This website has details of the regional trains, where you change in České Budějovice, for example, there is a train which leaves Cesky Krumlov at 17.00, arriving back in Prague at 19.57. However, the ticket prices on this website are much more expensive and it doesn’t appear to be an official site, so I would suggest buying your outbound ticket online through the official Czech Railways website, and buying your return ticket at the train station when you arrive in Cesky Krumlov. The tickets do not sell out, but seat reservation isn’t possible. All the sites I have read about trains in the Czech Republic say that you will have no problem finding a seat – it seems that the trains aren’t that popular.
Getting the Bus from Prague to Cesky Krumlov
There are two main companies which run a bus service from Prague to Cesky Krumlov bus station, which is about 8 minutes’ walk from the main square. I went from Prague to Cesky Krumlov by bus and found it punctual and easy to do, and although it took longer than the train (up to 3 hours 30 minutes), the buses are more frequent so a day trip from Prague to Cesky Krumlov by bus is still possible.
Flixbus runs several direct buses a day from the different bus stations in Prague to Cesky Krumlov AN, calling at České Budějovice and other destinations along the way. You can reserve your tickets online, and again just show the confirmation on your phone to the driver. Any baggage is stored underneath the bus. Check the location of your nearest bus station before you book – Florenc was closest for me. The first direct bus from Prague to Cesky Krumlov leaves Florenc bus station at 07.45, arriving at Cesky Krumlov at 11.15. There are return buses leaving at 17.30 or 19.00, and tickets cost from £4.99 each way.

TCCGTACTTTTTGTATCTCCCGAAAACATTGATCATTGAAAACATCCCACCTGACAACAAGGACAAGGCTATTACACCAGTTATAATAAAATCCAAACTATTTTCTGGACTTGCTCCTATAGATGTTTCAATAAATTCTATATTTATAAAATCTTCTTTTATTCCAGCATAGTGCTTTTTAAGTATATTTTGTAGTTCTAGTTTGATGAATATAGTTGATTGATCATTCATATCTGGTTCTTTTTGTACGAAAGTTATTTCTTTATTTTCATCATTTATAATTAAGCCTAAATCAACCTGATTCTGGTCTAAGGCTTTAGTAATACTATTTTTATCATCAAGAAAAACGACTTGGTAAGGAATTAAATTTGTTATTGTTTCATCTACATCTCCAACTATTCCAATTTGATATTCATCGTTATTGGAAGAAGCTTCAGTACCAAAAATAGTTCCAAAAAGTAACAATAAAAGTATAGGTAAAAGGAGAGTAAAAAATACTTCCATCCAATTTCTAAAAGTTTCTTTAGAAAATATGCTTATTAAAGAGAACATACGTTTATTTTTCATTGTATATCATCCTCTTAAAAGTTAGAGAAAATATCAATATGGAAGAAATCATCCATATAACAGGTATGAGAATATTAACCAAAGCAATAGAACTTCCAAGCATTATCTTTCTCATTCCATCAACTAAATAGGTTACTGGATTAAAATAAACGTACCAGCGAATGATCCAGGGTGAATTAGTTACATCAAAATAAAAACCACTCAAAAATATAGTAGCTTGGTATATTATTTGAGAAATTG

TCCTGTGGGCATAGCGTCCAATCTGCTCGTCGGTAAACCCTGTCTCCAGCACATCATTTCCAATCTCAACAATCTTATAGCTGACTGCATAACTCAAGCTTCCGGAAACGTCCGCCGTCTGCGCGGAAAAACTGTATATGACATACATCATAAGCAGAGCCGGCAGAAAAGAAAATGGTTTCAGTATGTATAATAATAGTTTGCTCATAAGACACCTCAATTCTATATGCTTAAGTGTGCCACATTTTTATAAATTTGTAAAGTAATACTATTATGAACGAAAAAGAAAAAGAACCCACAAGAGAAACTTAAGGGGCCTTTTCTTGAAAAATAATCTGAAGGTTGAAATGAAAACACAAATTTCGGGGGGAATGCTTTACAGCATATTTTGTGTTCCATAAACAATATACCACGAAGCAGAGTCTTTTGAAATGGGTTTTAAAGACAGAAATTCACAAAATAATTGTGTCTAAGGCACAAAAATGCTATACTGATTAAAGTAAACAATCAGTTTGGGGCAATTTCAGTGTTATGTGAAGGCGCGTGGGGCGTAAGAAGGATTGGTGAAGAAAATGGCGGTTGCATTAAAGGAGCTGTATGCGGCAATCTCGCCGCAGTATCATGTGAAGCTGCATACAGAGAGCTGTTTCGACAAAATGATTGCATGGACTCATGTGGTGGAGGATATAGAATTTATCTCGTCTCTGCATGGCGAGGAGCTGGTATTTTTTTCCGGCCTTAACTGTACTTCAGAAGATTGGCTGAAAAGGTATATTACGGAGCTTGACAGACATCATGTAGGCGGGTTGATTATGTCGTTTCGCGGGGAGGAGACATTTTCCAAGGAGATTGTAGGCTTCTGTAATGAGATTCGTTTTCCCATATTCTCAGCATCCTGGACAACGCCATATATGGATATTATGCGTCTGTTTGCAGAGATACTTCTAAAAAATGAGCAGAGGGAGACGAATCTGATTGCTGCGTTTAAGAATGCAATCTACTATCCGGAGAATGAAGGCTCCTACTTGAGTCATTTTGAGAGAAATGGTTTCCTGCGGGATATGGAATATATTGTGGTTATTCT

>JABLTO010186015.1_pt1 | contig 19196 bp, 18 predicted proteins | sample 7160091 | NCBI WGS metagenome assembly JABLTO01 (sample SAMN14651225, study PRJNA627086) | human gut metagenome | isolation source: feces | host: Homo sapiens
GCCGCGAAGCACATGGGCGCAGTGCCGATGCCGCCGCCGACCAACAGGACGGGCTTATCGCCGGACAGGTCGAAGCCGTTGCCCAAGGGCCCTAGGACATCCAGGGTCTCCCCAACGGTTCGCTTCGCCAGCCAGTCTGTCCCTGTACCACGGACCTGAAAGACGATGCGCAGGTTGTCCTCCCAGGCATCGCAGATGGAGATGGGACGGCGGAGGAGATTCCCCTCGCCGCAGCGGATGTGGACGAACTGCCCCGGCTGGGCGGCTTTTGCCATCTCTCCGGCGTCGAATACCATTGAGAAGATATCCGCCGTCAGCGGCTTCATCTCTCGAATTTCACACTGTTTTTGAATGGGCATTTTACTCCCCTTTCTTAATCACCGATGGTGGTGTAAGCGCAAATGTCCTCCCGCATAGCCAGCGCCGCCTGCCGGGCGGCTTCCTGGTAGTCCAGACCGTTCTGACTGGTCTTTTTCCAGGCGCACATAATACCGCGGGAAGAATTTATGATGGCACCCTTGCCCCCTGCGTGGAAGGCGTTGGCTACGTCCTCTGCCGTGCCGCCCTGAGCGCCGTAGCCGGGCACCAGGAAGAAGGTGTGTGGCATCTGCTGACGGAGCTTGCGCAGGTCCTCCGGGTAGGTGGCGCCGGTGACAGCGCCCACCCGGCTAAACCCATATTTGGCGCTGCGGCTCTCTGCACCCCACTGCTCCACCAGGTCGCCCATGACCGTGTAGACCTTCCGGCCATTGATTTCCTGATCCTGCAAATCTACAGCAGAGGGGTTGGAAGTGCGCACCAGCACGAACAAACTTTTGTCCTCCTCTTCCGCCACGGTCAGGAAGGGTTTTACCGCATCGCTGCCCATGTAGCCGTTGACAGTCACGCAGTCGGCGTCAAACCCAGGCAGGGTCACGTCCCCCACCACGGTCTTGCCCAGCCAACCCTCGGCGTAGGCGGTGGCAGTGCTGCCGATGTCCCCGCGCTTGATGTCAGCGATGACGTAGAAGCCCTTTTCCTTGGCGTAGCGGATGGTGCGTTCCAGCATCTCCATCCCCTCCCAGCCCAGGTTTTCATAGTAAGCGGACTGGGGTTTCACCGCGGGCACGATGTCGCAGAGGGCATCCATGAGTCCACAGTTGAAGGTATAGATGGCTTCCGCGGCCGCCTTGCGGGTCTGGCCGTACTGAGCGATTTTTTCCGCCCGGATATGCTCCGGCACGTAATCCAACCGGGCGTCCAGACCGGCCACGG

RegioJet is a technically a student agency bus, but anyone can use the service, not just students. I took their bus from Cesky Krumlov to České Budějovice and back, and was impressed with the service and in-bus entertainment – there were individual screens in each seat so you could choose to watch a movie (in English with Czech subtitles) or listen to music. The seats seemed a bit dirtier than the Flixbus though. Regiojet runs an hourly service with buses leaving from Prague Na Knížecí bus station on the hour to go to Cesky Krumlov AN, scheduled to take around 2 hours 50 minutes with the first leaving at 6am. The return buses leave Cesky Krumlov on the hour again, with the last one departing at 20.00, scheduled to arrive back in Prague Na Knížecí bus station at 22.55. The cost of a one-way ticket starts from 129 CZK, and gets more expensive as the bus fills up. They also offer free cancellation or changes up to 15 minutes before the scheduled departure.
Taking a Shuttle from Prague to Cesky Krumlov